Can YOU use these 40 days during Lent to examine what you value more than serving and surrendering to God?

Sunday, February 5

What To Do - Presented in Small Bite Sized Chunks

Below is my sermon text for February 5, 2017. This is what I worked from, what I actually said at the three churches may, and did vary somewhat.
The lesson text is  Luke 6:20-38a, 46. I deviated from the Narrative Lectionary because, given the political climate, I wanted to preach on the Beatitudes, which those who follow the Revised Lectionary heard from Matthew's version last week. 
I arranged the reading to be read responsively by the congregation, based on the translation from the Common English Bible. I include the reading in this post. 

P      This is the Holy Gospel according to Saint Luke, the Sixth Chapter.

All   Glory to you, O Lord.

Gospel                            Luke 6:20-38a, 46

Please read the lesson responsively as marked, by or All,
the (R) Right Side of the Sanctuary, or the (L) Left Side of the Sanctuary.

P      Jesus raised his eyes to his disciples and said:

R      Happy are you who are poor, because God’s kingdom is yours.

L       Happy are you who hunger now, because you will be satisfied.

R      Happy are you who weep now, because you will laugh.

L       Happy are you when people hate you, reject you, insult you, and condemn your name as evil because of the Son of Man.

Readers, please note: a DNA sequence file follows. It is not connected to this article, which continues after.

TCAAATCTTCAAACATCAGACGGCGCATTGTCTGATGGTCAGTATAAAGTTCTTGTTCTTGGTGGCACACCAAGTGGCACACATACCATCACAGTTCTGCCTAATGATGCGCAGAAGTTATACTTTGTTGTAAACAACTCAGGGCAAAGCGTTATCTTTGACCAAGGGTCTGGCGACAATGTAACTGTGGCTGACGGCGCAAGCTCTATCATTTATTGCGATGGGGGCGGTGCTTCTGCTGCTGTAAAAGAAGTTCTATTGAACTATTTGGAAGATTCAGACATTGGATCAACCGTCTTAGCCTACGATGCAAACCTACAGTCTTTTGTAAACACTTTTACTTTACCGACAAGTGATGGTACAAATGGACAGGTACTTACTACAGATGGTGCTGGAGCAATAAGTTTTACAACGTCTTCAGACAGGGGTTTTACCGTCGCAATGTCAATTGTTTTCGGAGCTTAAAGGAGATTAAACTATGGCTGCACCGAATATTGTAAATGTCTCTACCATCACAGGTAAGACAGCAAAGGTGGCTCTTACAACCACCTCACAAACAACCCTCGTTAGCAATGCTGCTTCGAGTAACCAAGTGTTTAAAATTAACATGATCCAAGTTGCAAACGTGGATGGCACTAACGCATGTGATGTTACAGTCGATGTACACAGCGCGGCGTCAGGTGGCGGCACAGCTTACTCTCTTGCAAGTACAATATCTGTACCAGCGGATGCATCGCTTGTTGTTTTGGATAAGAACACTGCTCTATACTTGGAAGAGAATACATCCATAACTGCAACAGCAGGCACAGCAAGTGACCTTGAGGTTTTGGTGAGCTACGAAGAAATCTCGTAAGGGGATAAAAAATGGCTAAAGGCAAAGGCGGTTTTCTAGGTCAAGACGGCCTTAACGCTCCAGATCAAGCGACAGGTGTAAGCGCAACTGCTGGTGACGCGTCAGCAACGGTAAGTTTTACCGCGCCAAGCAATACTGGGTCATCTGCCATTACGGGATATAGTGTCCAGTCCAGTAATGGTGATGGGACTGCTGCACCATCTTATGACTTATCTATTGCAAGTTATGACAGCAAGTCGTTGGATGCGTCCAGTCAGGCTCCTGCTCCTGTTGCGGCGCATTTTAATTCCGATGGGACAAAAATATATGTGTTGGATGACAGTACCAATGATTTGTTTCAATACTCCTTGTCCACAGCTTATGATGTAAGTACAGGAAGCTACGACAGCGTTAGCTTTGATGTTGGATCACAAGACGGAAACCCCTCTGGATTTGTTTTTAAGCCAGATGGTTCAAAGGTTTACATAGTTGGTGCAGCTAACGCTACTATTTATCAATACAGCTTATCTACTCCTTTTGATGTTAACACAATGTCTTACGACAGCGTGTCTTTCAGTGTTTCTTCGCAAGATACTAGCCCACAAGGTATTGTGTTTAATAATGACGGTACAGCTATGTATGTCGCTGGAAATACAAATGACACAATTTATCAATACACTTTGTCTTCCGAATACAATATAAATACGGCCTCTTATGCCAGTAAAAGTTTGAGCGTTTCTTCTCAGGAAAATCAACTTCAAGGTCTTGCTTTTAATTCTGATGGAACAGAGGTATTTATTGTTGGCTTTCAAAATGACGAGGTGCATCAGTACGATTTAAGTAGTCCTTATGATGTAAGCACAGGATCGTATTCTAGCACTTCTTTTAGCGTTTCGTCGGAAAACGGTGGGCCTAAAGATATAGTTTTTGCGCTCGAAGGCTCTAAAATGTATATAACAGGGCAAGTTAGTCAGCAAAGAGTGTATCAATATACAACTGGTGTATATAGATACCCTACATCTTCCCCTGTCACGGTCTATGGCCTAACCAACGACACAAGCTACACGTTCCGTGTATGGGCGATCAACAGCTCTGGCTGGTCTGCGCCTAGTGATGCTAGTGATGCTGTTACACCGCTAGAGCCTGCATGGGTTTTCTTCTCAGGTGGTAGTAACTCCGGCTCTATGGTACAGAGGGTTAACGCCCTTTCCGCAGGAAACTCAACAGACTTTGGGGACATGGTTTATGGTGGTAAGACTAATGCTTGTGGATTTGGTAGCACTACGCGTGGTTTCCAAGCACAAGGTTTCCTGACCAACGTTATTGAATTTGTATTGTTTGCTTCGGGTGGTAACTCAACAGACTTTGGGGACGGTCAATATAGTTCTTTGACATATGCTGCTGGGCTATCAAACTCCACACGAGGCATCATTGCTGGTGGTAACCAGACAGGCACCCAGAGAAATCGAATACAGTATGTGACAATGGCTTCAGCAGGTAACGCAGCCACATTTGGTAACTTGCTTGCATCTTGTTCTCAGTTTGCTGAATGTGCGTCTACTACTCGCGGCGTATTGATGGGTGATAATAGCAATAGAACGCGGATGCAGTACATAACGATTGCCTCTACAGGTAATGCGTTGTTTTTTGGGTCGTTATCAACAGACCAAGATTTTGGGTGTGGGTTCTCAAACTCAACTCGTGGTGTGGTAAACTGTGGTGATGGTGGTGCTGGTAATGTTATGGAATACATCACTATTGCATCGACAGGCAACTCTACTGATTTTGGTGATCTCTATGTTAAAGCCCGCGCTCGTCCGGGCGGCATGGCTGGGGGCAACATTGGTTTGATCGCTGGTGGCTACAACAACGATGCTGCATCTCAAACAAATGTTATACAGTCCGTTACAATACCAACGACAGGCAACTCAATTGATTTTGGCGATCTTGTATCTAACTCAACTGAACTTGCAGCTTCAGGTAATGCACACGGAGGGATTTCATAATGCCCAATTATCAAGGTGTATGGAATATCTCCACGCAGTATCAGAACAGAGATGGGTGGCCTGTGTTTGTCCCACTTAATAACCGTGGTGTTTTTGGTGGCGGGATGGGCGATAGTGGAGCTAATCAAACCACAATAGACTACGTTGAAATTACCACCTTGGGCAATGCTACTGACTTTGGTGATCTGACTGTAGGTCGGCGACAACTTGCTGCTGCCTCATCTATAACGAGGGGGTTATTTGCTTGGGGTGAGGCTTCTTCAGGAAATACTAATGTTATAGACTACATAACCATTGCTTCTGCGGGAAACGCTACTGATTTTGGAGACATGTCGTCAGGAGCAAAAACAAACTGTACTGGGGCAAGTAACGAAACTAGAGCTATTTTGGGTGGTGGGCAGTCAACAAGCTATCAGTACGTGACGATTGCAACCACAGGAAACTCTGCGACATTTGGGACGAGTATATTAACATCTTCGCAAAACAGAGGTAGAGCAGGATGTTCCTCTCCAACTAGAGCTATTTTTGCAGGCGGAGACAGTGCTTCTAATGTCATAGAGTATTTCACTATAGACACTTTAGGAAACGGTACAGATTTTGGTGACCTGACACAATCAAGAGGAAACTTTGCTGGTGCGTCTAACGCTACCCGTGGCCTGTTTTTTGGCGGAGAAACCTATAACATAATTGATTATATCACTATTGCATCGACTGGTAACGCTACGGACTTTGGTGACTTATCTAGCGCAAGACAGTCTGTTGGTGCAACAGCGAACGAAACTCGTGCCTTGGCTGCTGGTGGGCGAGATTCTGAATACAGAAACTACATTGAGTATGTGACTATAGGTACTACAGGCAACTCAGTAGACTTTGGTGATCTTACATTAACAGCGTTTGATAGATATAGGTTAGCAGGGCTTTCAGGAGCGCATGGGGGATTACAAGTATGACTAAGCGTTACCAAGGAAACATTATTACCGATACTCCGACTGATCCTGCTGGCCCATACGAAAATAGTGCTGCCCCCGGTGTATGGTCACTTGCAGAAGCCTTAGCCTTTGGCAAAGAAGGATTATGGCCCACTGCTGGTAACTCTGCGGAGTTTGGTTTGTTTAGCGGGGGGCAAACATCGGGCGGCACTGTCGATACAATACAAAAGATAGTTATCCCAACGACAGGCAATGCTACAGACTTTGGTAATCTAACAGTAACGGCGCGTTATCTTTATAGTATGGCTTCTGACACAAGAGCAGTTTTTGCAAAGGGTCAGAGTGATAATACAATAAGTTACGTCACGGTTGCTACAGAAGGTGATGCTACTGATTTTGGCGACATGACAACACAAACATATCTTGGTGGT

R      Rejoice when that happens! Leap for joy because you have a great reward in heaven. Their ancestors did the same things to the prophets.

L       But how terrible for you who are rich, because you have already received your comfort.

R      How terrible for you who have plenty now, because you will be hungry.
L       How terrible for you who laugh now, because you will mourn and weep.
R      How terrible for you when all speak well of you. Their ancestors did the same things to the false prophets.
P      But I say to you who are willing to hear:
ALL          Love your enemies. Do good to those who hate you. 
L       Bless those who curse you. Pray for those who mistreat you. 
R      If someone slaps you on the cheek, offer the other one as well.
L       If someone takes your coat, don’t withhold your shirt either. 
R      Give to everyone who asks and don’t demand your things back from those who take them. 
ALL          Treat people in the same way that you want them to treat you.
P      If you love those who love you, why should you be commended? Even sinners love those who love them.